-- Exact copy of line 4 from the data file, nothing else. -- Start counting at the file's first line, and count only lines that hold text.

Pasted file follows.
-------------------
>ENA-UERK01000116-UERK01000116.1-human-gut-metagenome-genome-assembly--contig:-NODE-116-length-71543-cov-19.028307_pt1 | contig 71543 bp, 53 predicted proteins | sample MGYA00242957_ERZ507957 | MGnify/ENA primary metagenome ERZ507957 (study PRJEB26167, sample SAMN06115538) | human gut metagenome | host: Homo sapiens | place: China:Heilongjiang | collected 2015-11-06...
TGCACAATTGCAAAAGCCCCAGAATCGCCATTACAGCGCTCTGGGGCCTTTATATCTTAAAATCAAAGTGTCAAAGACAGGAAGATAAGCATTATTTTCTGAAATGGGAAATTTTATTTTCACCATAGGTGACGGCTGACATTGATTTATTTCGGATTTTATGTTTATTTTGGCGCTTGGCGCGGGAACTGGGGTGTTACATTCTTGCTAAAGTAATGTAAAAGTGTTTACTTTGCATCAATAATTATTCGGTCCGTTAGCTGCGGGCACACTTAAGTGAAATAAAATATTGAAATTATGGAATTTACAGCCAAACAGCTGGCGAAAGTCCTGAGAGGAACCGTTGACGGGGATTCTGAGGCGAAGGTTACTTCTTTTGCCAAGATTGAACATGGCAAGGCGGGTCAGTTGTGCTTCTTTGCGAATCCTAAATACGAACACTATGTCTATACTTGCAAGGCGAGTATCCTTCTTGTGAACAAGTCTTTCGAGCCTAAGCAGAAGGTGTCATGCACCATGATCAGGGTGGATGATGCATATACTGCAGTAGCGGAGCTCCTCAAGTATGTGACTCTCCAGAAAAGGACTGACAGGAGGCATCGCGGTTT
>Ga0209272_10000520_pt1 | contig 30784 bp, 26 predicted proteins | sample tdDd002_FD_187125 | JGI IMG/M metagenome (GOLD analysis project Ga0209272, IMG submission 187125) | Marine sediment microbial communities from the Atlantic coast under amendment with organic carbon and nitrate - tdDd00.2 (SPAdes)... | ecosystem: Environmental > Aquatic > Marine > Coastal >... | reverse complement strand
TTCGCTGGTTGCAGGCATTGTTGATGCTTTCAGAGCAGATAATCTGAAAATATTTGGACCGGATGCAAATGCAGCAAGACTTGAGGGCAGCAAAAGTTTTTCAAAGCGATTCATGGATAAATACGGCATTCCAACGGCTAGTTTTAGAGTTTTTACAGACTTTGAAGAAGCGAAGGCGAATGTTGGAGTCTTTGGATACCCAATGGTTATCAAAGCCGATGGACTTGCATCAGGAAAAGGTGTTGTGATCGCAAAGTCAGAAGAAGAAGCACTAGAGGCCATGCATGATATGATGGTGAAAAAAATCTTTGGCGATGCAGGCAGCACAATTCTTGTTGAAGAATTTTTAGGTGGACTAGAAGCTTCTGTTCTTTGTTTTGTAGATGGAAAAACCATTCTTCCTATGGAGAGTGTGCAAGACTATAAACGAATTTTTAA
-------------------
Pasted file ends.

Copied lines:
TTCGCTGGTTGCAGGCATTGTTGATGCTTTCAGAGCAGATAATCTGAAAATATTTGGACCGGATGCAAATGCAGCAAGACTTGAGGGCAGCAAAAGTTTTTCAAAGCGATTCATGGATAAATACGGCATTCCAACGGCTAGTTTTAGAGTTTTTACAGACTTTGAAGAAGCGAAGGCGAATGTTGGAGTCTTTGGATACCCAATGGTTATCAAAGCCGATGGACTTGCATCAGGAAAAGGTGTTGTGATCGCAAAGTCAGAAGAAGAAGCACTAGAGGCCATGCATGATATGATGGTGAAAAAAATCTTTGGCGATGCAGGCAGCACAATTCTTGTTGAAGAATTTTTAGGTGGACTAGAAGCTTCTGTTCTTTGTTTTGTAGATGGAAAAACCATTCTTCCTATGGAGAGTGTGCAAGACTATAAACGAATTTTTAA